December 21, 2012
By Barbara Grady
Oakland Unified School District this week became a beneficiary of a major federal grant that will bring science, technology, engineering and math - STEM - educational experiences to as many as two thousand OUSD students.
It is one of many efforts underway to close a "digital divide" in Oakland in which low-income students have less access to the Internet and connected computers.
The U.S. Department of Education this week awarded a $3 million "Investing in Innovation" grant to Citizens Schools, a non-profit that plans to use it in 23 school districts across the country including Oakland Unified. Citizen Schools winning proposal, Closing Inspiration and Achievement Gaps in STEM with Volunteer-Led Apprenticeships, will set up and expand after-school programs in Oakland to be apprenticeships with tech professionals who would involve them in hands-on engineering and computer science projects. Citizen Schools will be recruiting tech volunteers in Oakland.
"These hands-on STEM apprenticeships not only help students build skills but also spark their interest in STEM subjects," said Stacey Gilbert Lee of Citizen Schools when asked about the program that has not yet been formally announced. In Oakland, Citizen Schools will expand a program it already started in three middle schools.
Much is being done in Oakland to try to close the digital divide, with a host of non-profit organizations collaborating with the school district to bring computers into classrooms and train students in digital tools. Yet other organizations work over the summer through summer camps and programs at recreation centers.
This happens as the stakes for being left behind in digital literacy and Internet access become increasingly high in a world that revolves around the Internet.
"As more information becomes electronic, the inability to get online can leave entire communities at an extremely dangerous disadvantage," notes Kimberly Bryant, founder of Black Girls Who Code, which ran a summer camp in Oakland last June.
Yet, according to estimates of Oakland Mayor Jean Quan's administration and the Pew Research Center, about 50 percent of OUSD children whose families earn less than $30,000 a year do not have Internet access at home. That income is the benchmark for qualifying for the federal free and reduced lunch program and 69 percent of OUSD students qualify.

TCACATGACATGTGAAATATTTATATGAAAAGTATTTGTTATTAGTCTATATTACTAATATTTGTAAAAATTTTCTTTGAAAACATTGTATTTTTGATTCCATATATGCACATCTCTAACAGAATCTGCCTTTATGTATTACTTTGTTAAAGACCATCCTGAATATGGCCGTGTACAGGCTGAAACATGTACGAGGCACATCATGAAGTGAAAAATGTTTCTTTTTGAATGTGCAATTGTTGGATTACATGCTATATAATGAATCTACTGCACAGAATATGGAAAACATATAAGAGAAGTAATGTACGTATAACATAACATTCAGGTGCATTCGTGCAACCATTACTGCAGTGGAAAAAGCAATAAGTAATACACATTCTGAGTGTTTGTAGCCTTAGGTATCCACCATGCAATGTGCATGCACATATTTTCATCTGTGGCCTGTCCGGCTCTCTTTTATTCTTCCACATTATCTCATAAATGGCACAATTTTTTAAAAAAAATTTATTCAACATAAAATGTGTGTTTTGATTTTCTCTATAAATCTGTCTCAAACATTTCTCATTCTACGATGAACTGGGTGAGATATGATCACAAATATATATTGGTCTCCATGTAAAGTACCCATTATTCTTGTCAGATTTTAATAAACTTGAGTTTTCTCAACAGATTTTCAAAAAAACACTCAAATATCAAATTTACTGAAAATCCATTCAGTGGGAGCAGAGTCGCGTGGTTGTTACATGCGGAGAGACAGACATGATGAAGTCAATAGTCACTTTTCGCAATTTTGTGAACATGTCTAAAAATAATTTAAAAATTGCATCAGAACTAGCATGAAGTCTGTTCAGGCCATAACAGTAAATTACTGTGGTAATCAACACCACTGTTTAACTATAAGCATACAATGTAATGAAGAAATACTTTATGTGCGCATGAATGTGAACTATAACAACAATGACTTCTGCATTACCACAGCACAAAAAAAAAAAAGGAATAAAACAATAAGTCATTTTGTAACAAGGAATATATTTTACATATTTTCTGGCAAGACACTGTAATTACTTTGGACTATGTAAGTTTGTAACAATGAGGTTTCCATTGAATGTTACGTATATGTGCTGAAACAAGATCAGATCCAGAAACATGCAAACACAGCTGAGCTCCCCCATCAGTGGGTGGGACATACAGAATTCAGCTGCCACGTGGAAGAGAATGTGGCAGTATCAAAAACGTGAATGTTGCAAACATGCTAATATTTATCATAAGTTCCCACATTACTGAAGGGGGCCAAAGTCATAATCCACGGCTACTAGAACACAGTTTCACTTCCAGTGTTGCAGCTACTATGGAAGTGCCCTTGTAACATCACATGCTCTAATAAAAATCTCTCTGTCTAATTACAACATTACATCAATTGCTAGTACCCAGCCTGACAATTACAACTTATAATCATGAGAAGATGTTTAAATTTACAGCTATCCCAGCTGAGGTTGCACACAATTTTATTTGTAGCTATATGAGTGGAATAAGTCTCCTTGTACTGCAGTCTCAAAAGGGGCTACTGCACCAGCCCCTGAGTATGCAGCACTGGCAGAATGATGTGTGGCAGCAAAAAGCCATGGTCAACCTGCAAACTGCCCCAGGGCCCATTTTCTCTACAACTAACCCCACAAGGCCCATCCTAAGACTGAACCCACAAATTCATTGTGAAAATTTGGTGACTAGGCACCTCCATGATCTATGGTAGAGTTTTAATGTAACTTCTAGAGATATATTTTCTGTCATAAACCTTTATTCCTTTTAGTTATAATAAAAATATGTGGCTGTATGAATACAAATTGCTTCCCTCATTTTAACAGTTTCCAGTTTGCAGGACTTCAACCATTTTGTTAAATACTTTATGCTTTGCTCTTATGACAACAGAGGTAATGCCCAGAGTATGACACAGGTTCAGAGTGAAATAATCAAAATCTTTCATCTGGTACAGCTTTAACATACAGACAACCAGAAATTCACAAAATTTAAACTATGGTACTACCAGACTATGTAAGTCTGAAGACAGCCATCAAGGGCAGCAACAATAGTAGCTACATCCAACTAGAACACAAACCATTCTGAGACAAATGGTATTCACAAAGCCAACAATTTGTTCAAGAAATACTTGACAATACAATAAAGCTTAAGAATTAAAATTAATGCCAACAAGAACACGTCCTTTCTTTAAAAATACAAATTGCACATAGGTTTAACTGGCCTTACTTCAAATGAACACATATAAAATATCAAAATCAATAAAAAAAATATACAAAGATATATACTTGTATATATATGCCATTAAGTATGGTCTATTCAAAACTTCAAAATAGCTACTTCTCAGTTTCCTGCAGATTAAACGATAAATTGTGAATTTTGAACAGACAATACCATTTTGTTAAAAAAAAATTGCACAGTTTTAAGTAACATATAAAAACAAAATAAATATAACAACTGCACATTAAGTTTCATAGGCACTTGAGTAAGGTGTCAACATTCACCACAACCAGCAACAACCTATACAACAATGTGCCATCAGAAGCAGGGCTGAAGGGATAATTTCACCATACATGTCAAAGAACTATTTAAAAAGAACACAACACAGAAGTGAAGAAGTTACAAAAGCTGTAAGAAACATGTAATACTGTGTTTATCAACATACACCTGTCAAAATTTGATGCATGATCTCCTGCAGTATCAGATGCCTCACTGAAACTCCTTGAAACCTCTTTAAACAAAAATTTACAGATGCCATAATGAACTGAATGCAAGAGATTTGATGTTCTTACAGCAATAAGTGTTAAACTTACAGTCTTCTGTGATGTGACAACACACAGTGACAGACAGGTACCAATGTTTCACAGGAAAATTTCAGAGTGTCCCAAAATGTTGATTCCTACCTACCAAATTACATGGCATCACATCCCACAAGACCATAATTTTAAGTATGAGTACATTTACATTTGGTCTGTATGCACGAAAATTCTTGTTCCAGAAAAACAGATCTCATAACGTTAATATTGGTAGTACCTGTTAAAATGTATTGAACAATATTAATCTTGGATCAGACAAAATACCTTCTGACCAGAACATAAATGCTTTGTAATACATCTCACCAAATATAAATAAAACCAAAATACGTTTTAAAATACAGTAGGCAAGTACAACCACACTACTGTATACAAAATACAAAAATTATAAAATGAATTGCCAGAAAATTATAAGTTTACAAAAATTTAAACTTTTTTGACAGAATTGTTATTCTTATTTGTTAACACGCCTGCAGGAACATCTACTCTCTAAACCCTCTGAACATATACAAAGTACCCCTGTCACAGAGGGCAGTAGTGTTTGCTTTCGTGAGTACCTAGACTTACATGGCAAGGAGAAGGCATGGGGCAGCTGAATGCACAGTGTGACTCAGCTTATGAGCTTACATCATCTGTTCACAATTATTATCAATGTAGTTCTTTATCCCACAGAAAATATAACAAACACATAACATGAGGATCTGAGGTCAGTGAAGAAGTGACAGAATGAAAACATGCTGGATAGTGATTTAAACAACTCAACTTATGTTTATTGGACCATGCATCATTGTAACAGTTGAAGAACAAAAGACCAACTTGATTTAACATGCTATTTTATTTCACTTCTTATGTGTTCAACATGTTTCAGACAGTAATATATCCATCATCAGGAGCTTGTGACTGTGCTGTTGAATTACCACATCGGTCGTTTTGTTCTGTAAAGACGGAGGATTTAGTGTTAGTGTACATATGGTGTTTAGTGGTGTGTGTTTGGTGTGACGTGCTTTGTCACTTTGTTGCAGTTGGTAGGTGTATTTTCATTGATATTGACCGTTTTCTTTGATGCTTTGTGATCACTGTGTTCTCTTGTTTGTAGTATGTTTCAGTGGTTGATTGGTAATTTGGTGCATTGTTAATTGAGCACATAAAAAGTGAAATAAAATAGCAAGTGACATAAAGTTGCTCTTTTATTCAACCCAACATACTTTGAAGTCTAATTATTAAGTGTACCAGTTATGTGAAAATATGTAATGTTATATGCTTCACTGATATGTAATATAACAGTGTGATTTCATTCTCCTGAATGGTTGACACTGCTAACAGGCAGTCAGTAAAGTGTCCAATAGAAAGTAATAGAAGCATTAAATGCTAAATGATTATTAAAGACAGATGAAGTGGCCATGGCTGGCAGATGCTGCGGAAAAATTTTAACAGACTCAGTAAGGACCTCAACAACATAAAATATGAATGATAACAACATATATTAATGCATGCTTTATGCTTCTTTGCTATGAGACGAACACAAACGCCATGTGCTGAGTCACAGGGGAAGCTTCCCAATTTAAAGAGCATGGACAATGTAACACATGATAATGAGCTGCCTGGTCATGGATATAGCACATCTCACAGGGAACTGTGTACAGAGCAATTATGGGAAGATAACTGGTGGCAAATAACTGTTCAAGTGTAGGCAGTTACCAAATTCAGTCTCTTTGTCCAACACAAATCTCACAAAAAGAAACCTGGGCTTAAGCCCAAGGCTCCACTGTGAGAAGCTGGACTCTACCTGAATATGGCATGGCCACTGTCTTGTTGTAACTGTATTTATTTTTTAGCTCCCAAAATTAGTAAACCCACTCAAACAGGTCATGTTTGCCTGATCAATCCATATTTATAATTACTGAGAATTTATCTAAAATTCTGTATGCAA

In a loose survey of West Oakland residents done this year by Oakland Technology Exchange West (OTX), another non-profit working hard to close the digital divide, only 22 percent had both Internet access and a currently working computer. Some had Internet access but not a currently working computer. Others had no computer at home. OTX as the non-profit is called, gives away free computers to OUSD high school and middle school students who take its one afternoon course.
OTX is yet another of the plethora of organizations trying to bridge the divide.
At OTX’s vast West Oakland warehouse, retired IBM executive and OTX founder Bruce Buckelew, along with his small staff of local hires, arrange for thousands of refurbished computers to be delivered to public schools across Oakland. Collecting computers from corporations when they replace their stock and then refurbishing them to new condition, OTX through the years has provided 35,000 computers to Oakland school children and low-income adults. It has delivered 18,000 computers to OUSD schools alone, charging the school district about $240 per computer. Then it has handed out another 17,000 to Oakland kids who come with a parent to take a one-afternoon computer course in computer basics at OTX's plant. OTX has also supplied free computers to adults who volunteer time refurbishing donated computers.